Hooray for the weekend! This semester I don’t have any class or work on Friday, so I automatically get 三連休, and this particular weekend expands to 四 thanks to Labor Day. (HOLY SHIT IT’S GOOD TO BE A STUDENT!)
The Japanese for weekend is 週末 (しゅうまつ). The kanji 末 is a handy one to recognize. It often gets used as a suffix to mean the end of something. For example, 年末, 期末, 月末, and 世紀末 among others. Once you recognize it, you’ll be able to parse it as a suffix in unknown vocab much more easily.
(Note: Never confuse 期末 [きまつ, end of school term] with 末期 [まつご, end of life, terminal]. Damn you, Japonese and your flipable compounds.)
It also gets pronounced すえ and used in the construction “X〜た末、Y.” It still means an “end” of sorts in this case, just an end of the verb that comes before it, implying the English tone of “after much ~ing, Y occurred/I managed to Y/I did Y.”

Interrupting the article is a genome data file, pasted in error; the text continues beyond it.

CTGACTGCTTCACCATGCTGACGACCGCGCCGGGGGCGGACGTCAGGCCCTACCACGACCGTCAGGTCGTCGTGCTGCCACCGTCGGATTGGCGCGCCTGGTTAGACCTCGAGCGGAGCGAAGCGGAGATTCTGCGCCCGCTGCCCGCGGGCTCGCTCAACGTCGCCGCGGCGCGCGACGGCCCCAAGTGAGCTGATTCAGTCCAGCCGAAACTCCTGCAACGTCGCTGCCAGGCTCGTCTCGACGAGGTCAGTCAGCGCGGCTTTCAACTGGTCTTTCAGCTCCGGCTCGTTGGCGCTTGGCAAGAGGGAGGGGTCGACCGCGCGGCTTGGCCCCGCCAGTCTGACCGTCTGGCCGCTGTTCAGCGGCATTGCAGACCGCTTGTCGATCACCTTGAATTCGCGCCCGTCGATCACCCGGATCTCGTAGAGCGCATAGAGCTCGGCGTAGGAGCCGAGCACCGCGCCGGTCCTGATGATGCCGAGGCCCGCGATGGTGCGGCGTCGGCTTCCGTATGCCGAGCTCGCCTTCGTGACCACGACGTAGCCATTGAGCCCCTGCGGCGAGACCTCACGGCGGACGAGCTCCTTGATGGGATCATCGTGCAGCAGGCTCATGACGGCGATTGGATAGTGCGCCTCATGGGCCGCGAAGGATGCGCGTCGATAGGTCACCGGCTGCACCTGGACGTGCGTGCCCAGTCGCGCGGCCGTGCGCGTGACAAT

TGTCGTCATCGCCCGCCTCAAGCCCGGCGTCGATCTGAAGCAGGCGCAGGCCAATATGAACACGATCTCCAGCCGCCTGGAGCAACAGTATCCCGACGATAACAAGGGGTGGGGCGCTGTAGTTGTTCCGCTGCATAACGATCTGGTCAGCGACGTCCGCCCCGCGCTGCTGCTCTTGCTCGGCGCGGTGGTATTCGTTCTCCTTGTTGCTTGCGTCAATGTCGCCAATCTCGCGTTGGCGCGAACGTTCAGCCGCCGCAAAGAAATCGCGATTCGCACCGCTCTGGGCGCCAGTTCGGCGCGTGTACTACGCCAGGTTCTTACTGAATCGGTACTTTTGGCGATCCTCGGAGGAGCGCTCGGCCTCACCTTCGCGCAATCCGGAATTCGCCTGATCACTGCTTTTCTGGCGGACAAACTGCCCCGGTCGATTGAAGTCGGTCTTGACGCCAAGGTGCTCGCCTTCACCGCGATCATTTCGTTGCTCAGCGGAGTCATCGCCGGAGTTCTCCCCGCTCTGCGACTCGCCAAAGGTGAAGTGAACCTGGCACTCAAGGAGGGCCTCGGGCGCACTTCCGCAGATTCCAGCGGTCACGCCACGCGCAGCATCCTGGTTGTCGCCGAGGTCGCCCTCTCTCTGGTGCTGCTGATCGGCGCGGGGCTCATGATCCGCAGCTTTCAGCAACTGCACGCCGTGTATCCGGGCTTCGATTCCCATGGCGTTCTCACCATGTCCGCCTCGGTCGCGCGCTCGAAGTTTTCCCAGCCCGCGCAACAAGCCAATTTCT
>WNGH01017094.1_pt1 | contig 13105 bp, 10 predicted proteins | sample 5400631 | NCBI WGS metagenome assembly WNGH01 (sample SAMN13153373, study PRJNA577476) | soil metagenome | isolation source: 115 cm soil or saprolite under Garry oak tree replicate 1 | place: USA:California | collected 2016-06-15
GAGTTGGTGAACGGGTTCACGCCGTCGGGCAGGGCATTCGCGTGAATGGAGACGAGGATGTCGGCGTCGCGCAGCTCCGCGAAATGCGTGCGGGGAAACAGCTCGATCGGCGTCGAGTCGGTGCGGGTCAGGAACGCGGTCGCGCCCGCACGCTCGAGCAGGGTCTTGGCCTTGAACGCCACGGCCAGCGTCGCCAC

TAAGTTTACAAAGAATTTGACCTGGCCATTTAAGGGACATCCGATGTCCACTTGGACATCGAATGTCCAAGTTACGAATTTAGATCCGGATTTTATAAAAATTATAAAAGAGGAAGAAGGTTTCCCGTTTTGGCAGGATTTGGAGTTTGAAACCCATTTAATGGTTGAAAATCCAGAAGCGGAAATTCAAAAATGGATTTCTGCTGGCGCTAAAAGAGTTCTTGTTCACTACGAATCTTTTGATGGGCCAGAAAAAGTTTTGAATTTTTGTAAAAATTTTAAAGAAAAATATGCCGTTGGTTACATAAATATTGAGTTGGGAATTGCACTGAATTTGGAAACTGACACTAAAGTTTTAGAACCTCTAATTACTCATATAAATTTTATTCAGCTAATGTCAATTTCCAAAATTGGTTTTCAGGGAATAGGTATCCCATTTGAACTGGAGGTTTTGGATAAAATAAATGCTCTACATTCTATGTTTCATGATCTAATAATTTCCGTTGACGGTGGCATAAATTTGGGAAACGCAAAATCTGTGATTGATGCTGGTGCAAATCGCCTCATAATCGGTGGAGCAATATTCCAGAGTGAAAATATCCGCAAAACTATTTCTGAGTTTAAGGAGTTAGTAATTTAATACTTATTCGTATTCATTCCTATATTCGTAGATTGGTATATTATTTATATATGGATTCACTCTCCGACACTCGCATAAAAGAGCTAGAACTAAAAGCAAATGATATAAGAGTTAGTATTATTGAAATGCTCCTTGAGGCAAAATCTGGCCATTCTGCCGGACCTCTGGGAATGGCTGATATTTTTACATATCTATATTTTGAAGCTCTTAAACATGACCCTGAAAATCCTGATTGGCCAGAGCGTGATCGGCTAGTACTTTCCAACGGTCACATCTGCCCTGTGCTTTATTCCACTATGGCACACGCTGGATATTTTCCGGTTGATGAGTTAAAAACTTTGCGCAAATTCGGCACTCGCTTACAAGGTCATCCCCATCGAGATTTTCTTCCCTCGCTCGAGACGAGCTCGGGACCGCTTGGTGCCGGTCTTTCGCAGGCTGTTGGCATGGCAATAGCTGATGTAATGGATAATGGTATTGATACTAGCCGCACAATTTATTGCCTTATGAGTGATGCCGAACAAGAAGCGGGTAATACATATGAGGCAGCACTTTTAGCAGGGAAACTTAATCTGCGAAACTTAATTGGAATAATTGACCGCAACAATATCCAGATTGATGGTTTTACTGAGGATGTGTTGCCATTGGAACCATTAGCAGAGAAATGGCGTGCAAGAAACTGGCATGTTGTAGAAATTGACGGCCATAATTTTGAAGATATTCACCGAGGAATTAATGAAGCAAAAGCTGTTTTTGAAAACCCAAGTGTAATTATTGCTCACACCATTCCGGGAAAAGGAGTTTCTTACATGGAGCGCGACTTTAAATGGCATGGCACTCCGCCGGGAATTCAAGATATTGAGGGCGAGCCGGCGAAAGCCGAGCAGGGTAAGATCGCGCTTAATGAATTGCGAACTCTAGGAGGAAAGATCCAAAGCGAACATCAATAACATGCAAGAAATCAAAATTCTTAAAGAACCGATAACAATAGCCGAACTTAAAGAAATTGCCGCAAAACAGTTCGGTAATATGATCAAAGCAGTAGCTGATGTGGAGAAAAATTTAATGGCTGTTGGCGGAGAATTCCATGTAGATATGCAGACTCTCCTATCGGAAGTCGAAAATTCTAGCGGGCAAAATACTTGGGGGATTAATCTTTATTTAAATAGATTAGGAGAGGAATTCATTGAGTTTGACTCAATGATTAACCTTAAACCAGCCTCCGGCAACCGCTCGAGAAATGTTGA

いろいろ考えた末、日本で留学することにした。 After thinking about it quite a bit/After much consideration, I decided to study abroad in Japan.
長い間がんばった末、やっと翻訳の仕事を見つけた。 After a lot of hard work, I finally found a translation job. (Weird translation – ignore it, remember the Japonese, please.)
Usually when discussing 末 there’s an unwritten law that you should mention 未, just like 土 and 士 ;)
I like 未練.
未練is an unsettling feeling about things in the past like lost relationships and lost properties. It used to be used in Enka songs all the times like I have an undeniable 未練 for the guy who dumped me.
練るcan be knead, gloss or polish.
So 未練 is 未だに練れていない気持ち、the feeling that has no been improved yet.
Careful, blue. As Leonardo notes, 未 ≠ 末.
How are you?
You know my name is 末広.
It’s traced back to 末広がり。
It means ‘the end is getting wider(=flourish,more better)’
It’s one of the lucky words.
blue: A simpler way of saying all that is to say that 未練 means “regret.”